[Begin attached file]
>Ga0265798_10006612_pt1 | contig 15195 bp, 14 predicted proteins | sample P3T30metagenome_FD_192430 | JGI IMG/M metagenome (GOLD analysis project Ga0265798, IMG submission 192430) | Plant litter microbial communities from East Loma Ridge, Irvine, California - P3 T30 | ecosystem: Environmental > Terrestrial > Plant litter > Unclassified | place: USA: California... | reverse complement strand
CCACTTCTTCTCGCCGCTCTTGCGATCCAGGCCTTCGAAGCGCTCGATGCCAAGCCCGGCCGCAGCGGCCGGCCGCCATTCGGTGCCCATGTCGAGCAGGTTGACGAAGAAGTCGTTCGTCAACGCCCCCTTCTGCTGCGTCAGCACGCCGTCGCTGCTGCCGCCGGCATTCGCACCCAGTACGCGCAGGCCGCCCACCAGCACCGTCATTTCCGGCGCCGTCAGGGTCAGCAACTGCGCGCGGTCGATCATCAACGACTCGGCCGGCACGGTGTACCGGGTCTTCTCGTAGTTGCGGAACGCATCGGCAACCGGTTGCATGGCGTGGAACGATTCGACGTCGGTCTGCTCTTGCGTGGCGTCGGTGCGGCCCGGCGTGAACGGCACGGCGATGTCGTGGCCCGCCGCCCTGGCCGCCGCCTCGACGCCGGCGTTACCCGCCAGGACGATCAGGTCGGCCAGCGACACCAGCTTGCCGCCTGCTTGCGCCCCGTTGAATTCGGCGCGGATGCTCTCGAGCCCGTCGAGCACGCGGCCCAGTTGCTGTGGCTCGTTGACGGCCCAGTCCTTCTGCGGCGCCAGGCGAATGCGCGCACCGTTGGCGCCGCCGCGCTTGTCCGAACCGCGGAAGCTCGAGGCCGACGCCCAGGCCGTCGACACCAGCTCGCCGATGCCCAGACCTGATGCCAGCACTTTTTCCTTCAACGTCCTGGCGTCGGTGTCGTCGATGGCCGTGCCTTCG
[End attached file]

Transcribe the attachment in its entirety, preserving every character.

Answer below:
>Ga0265798_10006612_pt1 | contig 15195 bp, 14 predicted proteins | sample P3T30metagenome_FD_192430 | JGI IMG/M metagenome (GOLD analysis project Ga0265798, IMG submission 192430) | Plant litter microbial communities from East Loma Ridge, Irvine, California - P3 T30 | ecosystem: Environmental > Terrestrial > Plant litter > Unclassified | place: USA: California... | reverse complement strand
CCACTTCTTCTCGCCGCTCTTGCGATCCAGGCCTTCGAAGCGCTCGATGCCAAGCCCGGCCGCAGCGGCCGGCCGCCATTCGGTGCCCATGTCGAGCAGGTTGACGAAGAAGTCGTTCGTCAACGCCCCCTTCTGCTGCGTCAGCACGCCGTCGCTGCTGCCGCCGGCATTCGCACCCAGTACGCGCAGGCCGCCCACCAGCACCGTCATTTCCGGCGCCGTCAGGGTCAGCAACTGCGCGCGGTCGATCATCAACGACTCGGCCGGCACGGTGTACCGGGTCTTCTCGTAGTTGCGGAACGCATCGGCAACCGGTTGCATGGCGTGGAACGATTCGACGTCGGTCTGCTCTTGCGTGGCGTCGGTGCGGCCCGGCGTGAACGGCACGGCGATGTCGTGGCCCGCCGCCCTGGCCGCCGCCTCGACGCCGGCGTTACCCGCCAGGACGATCAGGTCGGCCAGCGACACCAGCTTGCCGCCTGCTTGCGCCCCGTTGAATTCGGCGCGGATGCTCTCGAGCCCGTCGAGCACGCGGCCCAGTTGCTGTGGCTCGTTGACGGCCCAGTCCTTCTGCGGCGCCAGGCGAATGCGCGCACCGTTGGCGCCGCCGCGCTTGTCCGAACCGCGGAAGCTCGAGGCCGACGCCCAGGCCGTCGACACCAGCTCGCCGATGCCCAGACCTGATGCCAGCACTTTTTCCTTCAACGTCCTGGCGTCGGTGTCGTCGATGGCCGTGCCTTCG